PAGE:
Brighton (/ˈbraɪtən/) is a seaside resort in the county of East Sussex. It is a constituent share of the city of Brighton and Hove, created from the formerly cut off towns of Brighton and Hove. Brighton is located on the south coast of England, positioned 47 miles (76 km) south of London.
Archaeological evidence of harmony in the area dates put taking place to to the Bronze Age, Roman and Anglo-Saxon periods. The ancient treaty of “Brighthelmstone” was documented in the Domesday Book (1086). The town’s importance grew in the Middle Ages as the Old Town developed, but it languished in the early futuristic period, affected by foreign attacks, storms, a pain economy and a declining population. Brighton began to attract more visitors past improved road transport to London and becoming a boarding lessening for boats travelling to France. The town as well as developed in popularity as a health resort for sea bathing as a purported cure for illnesses.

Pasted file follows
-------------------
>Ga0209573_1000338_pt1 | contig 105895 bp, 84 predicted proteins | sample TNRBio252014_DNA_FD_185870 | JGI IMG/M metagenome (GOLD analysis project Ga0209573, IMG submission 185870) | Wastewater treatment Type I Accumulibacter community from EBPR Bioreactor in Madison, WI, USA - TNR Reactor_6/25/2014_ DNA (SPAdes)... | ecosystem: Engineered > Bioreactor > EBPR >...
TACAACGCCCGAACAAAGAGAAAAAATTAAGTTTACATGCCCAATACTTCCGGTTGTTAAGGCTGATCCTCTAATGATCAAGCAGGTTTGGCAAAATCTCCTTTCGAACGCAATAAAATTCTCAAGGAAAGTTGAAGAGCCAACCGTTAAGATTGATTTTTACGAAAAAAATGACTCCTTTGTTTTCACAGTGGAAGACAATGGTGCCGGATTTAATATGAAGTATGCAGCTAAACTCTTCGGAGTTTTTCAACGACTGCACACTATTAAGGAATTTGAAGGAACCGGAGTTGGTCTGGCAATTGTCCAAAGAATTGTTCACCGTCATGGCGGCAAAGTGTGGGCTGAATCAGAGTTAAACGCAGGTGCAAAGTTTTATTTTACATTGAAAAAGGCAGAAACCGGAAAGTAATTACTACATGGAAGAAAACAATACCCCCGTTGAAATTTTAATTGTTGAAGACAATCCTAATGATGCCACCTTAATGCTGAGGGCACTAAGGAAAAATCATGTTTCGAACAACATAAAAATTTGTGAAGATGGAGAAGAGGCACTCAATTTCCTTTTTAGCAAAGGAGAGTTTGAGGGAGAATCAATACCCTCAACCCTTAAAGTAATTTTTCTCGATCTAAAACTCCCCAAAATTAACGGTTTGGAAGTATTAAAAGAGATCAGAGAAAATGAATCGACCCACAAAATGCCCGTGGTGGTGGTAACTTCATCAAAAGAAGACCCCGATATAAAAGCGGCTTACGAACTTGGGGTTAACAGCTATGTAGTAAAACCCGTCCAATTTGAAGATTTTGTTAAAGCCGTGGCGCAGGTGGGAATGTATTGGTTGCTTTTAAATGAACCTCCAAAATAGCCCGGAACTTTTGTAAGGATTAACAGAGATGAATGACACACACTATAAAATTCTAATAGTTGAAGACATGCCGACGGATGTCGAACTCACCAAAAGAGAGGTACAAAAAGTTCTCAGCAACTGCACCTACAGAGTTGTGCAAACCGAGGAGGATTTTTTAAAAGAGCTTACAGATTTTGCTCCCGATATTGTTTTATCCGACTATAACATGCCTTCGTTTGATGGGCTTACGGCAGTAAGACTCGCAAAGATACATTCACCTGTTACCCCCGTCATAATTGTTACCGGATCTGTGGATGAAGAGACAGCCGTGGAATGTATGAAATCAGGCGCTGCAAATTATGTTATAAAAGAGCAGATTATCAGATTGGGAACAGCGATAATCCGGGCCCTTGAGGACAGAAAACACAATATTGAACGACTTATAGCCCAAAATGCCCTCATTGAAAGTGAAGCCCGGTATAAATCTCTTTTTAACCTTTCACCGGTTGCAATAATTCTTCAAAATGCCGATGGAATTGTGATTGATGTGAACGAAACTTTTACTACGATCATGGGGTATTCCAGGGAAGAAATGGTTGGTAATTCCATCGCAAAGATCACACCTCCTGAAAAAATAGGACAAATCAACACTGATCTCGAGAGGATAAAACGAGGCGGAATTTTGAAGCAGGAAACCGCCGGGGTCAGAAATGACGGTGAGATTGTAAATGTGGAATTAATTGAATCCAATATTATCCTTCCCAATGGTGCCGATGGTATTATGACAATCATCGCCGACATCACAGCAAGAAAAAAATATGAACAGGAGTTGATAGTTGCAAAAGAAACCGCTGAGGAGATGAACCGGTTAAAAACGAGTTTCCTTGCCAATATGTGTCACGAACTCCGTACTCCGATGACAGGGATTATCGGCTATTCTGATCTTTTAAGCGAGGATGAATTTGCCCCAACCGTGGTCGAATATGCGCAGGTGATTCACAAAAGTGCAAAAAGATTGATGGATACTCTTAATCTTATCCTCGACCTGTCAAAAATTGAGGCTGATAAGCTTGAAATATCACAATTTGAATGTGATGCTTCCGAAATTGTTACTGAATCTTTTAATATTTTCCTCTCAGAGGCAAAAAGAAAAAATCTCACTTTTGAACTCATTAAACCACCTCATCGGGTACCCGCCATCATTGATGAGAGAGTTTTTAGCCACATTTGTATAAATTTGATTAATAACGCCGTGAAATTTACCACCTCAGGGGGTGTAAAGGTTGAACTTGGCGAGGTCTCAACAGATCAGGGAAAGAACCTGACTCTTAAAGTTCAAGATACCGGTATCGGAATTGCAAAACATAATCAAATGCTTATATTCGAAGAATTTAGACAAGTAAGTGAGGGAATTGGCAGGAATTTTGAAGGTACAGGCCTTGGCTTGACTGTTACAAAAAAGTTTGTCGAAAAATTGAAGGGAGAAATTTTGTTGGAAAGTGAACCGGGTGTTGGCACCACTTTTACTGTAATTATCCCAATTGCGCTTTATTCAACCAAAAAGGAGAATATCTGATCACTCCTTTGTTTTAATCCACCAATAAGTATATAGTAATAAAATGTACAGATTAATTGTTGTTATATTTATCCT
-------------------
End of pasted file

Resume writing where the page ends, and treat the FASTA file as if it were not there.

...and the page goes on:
In the Georgian era, Brighton developed as a trendy seaside resort, encouraged by the patronage of the Prince Regent, later King George IV, who spent much become old in the town and build up the Royal Pavilion in the Regency era. Brighton continued to be credited with as a major middle of tourism taking into account the beginning of the railways in 1841, becoming a popular destination for day-trippers from London. Many of the major attractions were built in the Victorian era, including the Grand Hotel, the Hilton Brighton Metropole, the Palace Pier and the West Pier. The town continued to increase into the 20th century, expanding to incorporate more areas into the town’s boundaries since joining Hove to form the unitary authority of Brighton and Hove in 1997, which was settled city status in 2000. Today, Brighton and Hove district has a resident population of not quite 290,395 and the wider Brighton and Hove conurbation has a population of 474,485 (2011 census).[note 1]
Brighton’s location has made it a popular destination for tourists, renowned for its diverse communities, quirky shopping areas, large cultural, music and arts scene and its large LGBT population, leading to its tribute as the “unofficial gay capital of the UK”. Brighton attracted 7.5 million hours of daylight visitors in 2015/16 and 4.9 million overnight visitors, and is the most popular seaside destination in the UK for overseas tourists. Brighton has been called the UK’s “hippest city” and “the happiest place to liven up in the UK”. Along subsequent to Norwich, Brighton was stated one of the UK’s most ‘Godless’ cities.